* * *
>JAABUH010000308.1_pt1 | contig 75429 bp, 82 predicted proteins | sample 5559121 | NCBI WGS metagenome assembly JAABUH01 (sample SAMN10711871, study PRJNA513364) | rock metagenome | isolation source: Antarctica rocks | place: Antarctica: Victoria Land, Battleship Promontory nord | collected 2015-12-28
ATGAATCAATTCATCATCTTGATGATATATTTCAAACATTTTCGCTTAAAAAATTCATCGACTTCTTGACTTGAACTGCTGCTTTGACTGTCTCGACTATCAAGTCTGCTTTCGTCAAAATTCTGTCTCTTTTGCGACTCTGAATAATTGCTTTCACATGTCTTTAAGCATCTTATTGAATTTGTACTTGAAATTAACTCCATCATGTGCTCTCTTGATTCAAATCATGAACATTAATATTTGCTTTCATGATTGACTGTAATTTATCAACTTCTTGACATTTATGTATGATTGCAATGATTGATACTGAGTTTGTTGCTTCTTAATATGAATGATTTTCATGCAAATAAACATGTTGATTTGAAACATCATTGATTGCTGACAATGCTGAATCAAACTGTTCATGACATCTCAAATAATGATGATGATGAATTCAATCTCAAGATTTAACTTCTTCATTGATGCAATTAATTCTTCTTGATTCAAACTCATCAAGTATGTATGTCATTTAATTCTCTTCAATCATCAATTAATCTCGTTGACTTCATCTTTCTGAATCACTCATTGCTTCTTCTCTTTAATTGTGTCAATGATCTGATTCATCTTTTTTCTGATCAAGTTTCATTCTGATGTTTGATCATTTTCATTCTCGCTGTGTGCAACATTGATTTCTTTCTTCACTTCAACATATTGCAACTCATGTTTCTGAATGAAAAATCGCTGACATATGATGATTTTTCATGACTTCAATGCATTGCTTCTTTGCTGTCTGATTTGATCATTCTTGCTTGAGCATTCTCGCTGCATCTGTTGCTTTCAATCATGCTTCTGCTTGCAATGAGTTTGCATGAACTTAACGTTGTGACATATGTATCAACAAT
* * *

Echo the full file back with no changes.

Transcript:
>JAABUH010000308.1_pt1 | contig 75429 bp, 82 predicted proteins | sample 5559121 | NCBI WGS metagenome assembly JAABUH01 (sample SAMN10711871, study PRJNA513364) | rock metagenome | isolation source: Antarctica rocks | place: Antarctica: Victoria Land, Battleship Promontory nord | collected 2015-12-28
ATGAATCAATTCATCATCTTGATGATATATTTCAAACATTTTCGCTTAAAAAATTCATCGACTTCTTGACTTGAACTGCTGCTTTGACTGTCTCGACTATCAAGTCTGCTTTCGTCAAAATTCTGTCTCTTTTGCGACTCTGAATAATTGCTTTCACATGTCTTTAAGCATCTTATTGAATTTGTACTTGAAATTAACTCCATCATGTGCTCTCTTGATTCAAATCATGAACATTAATATTTGCTTTCATGATTGACTGTAATTTATCAACTTCTTGACATTTATGTATGATTGCAATGATTGATACTGAGTTTGTTGCTTCTTAATATGAATGATTTTCATGCAAATAAACATGTTGATTTGAAACATCATTGATTGCTGACAATGCTGAATCAAACTGTTCATGACATCTCAAATAATGATGATGATGAATTCAATCTCAAGATTTAACTTCTTCATTGATGCAATTAATTCTTCTTGATTCAAACTCATCAAGTATGTATGTCATTTAATTCTCTTCAATCATCAATTAATCTCGTTGACTTCATCTTTCTGAATCACTCATTGCTTCTTCTCTTTAATTGTGTCAATGATCTGATTCATCTTTTTTCTGATCAAGTTTCATTCTGATGTTTGATCATTTTCATTCTCGCTGTGTGCAACATTGATTTCTTTCTTCACTTCAACATATTGCAACTCATGTTTCTGAATGAAAAATCGCTGACATATGATGATTTTTCATGACTTCAATGCATTGCTTCTTTGCTGTCTGATTTGATCATTCTTGCTTGAGCATTCTCGCTGCATCTGTTGCTTTCAATCATGCTTCTGCTTGCAATGAGTTTGCATGAACTTAACGTTGTGACATATGTATCAACAAT